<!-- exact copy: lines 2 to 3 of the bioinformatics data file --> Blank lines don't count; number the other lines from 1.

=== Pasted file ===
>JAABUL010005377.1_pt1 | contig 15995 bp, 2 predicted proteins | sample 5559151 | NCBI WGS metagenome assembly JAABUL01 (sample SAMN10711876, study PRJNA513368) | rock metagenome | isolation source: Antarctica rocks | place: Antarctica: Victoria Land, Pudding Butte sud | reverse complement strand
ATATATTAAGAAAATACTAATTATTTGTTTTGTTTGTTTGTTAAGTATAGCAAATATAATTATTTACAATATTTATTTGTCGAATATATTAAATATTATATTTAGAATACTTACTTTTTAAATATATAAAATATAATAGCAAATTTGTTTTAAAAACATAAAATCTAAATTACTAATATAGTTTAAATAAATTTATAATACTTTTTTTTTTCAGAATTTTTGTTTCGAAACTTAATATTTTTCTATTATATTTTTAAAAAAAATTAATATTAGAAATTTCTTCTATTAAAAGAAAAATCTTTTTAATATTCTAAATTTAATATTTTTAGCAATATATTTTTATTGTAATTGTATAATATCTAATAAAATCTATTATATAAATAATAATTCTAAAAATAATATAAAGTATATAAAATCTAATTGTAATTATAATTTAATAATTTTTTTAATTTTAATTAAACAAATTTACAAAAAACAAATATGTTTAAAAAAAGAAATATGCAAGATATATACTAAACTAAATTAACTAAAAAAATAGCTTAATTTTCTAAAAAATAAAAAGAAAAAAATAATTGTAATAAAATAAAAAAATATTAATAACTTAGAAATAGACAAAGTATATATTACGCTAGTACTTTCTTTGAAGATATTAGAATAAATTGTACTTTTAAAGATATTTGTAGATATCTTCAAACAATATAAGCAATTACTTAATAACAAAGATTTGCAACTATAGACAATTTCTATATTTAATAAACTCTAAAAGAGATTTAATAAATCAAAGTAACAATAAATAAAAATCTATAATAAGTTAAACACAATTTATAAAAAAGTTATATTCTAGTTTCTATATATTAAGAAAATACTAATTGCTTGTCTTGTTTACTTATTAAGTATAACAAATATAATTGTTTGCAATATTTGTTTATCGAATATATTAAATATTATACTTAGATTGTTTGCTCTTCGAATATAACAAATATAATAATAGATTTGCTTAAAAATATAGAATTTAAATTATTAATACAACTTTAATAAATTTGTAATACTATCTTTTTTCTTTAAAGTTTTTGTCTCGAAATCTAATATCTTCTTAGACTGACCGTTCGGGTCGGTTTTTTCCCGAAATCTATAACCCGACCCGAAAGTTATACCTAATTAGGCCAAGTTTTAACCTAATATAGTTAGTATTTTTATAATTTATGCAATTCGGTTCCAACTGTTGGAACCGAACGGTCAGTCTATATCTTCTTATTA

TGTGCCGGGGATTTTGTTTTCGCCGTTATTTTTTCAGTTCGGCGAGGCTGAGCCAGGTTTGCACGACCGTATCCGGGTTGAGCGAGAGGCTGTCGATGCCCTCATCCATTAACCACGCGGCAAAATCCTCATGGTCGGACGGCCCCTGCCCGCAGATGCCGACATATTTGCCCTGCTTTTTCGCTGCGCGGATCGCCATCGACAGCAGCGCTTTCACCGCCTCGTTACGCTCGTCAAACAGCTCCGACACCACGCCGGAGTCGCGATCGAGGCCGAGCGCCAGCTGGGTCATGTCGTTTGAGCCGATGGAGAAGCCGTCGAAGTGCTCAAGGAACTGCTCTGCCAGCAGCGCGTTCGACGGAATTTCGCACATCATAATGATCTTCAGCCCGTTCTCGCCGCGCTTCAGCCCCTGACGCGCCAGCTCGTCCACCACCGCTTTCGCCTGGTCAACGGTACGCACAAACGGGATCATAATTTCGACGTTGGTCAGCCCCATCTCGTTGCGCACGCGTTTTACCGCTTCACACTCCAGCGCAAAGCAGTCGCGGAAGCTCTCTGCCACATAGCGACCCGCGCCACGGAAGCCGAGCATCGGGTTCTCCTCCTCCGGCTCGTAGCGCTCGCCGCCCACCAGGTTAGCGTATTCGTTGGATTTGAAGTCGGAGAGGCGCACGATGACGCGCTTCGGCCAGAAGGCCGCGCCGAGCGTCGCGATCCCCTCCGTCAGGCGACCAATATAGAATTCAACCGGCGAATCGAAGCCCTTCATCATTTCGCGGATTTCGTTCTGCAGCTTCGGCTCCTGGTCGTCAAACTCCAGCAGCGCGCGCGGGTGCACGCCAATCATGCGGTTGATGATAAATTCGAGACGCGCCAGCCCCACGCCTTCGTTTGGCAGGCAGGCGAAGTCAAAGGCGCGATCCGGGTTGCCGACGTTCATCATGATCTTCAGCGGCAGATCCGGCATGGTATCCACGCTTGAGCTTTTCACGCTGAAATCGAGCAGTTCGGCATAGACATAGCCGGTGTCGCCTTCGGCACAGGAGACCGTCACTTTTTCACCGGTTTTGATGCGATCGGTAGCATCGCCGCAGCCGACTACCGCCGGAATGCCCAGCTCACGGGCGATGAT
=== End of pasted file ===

ATATATTAAGAAAATACTAATTATTTGTTTTGTTTGTTTGTTAAGTATAGCAAATATAATTATTTACAATATTTATTTGTCGAATATATTAAATATTATATTTAGAATACTTACTTTTTAAATATATAAAATATAATAGCAAATTTGTTTTAAAAACATAAAATCTAAATTACTAATATAGTTTAAATAAATTTATAATACTTTTTTTTTTCAGAATTTTTGTTTCGAAACTTAATATTTTTCTATTATATTTTTAAAAAAAATTAATATTAGAAATTTCTTCTATTAAAAGAAAAATCTTTTTAATATTCTAAATTTAATATTTTTAGCAATATATTTTTATTGTAATTGTATAATATCTAATAAAATCTATTATATAAATAATAATTCTAAAAATAATATAAAGTATATAAAATCTAATTGTAATTATAATTTAATAATTTTTTTAATTTTAATTAAACAAATTTACAAAAAACAAATATGTTTAAAAAAAGAAATATGCAAGATATATACTAAACTAAATTAACTAAAAAAATAGCTTAATTTTCTAAAAAATAAAAAGAAAAAAATAATTGTAATAAAATAAAAAAATATTAATAACTTAGAAATAGACAAAGTATATATTACGCTAGTACTTTCTTTGAAGATATTAGAATAAATTGTACTTTTAAAGATATTTGTAGATATCTTCAAACAATATAAGCAATTACTTAATAACAAAGATTTGCAACTATAGACAATTTCTATATTTAATAAACTCTAAAAGAGATTTAATAAATCAAAGTAACAATAAATAAAAATCTATAATAAGTTAAACACAATTTATAAAAAAGTTATATTCTAGTTTCTATATATTAAGAAAATACTAATTGCTTGTCTTGTTTACTTATTAAGTATAACAAATATAATTGTTTGCAATATTTGTTTATCGAATATATTAAATATTATACTTAGATTGTTTGCTCTTCGAATATAACAAATATAATAATAGATTTGCTTAAAAATATAGAATTTAAATTATTAATACAACTTTAATAAATTTGTAATACTATCTTTTTTCTTTAAAGTTTTTGTCTCGAAATCTAATATCTTCTTAGACTGACCGTTCGGGTCGGTTTTTTCCCGAAATCTATAACCCGACCCGAAAGTTATACCTAATTAGGCCAAGTTTTAACCTAATATAGTTAGTATTTTTATAATTTATGCAATTCGGTTCCAACTGTTGGAACCGAACGGTCAGTCTATATCTTCTTATTA

TGTGCCGGGGATTTTGTTTTCGCCGTTATTTTTTCAGTTCGGCGAGGCTGAGCCAGGTTTGCACGACCGTATCCGGGTTGAGCGAGAGGCTGTCGATGCCCTCATCCATTAACCACGCGGCAAAATCCTCATGGTCGGACGGCCCCTGCCCGCAGATGCCGACATATTTGCCCTGCTTTTTCGCTGCGCGGATCGCCATCGACAGCAGCGCTTTCACCGCCTCGTTACGCTCGTCAAACAGCTCCGACACCACGCCGGAGTCGCGATCGAGGCCGAGCGCCAGCTGGGTCATGTCGTTTGAGCCGATGGAGAAGCCGTCGAAGTGCTCAAGGAACTGCTCTGCCAGCAGCGCGTTCGACGGAATTTCGCACATCATAATGATCTTCAGCCCGTTCTCGCCGCGCTTCAGCCCCTGACGCGCCAGCTCGTCCACCACCGCTTTCGCCTGGTCAACGGTACGCACAAACGGGATCATAATTTCGACGTTGGTCAGCCCCATCTCGTTGCGCACGCGTTTTACCGCTTCACACTCCAGCGCAAAGCAGTCGCGGAAGCTCTCTGCCACATAGCGACCCGCGCCACGGAAGCCGAGCATCGGGTTCTCCTCCTCCGGCTCGTAGCGCTCGCCGCCCACCAGGTTAGCGTATTCGTTGGATTTGAAGTCGGAGAGGCGCACGATGACGCGCTTCGGCCAGAAGGCCGCGCCGAGCGTCGCGATCCCCTCCGTCAGGCGACCAATATAGAATTCAACCGGCGAATCGAAGCCCTTCATCATTTCGCGGATTTCGTTCTGCAGCTTCGGCTCCTGGTCGTCAAACTCCAGCAGCGCGCGCGGGTGCACGCCAATCATGCGGTTGATGATAAATTCGAGACGCGCCAGCCCCACGCCTTCGTTTGGCAGGCAGGCGAAGTCAAAGGCGCGATCCGGGTTGCCGACGTTCATCATGATCTTCAGCGGCAGATCCGGCATGGTATCCACGCTTGAGCTTTTCACGCTGAAATCGAGCAGTTCGGCATAGACATAGCCGGTGTCGCCTTCGGCACAGGAGACCGTCACTTTTTCACCGGTTTTGATGCGATCGGTAGCATCGCCGCAGCCGACTACCGCCGGAATGCCCAGCTCACGGGCGATGAT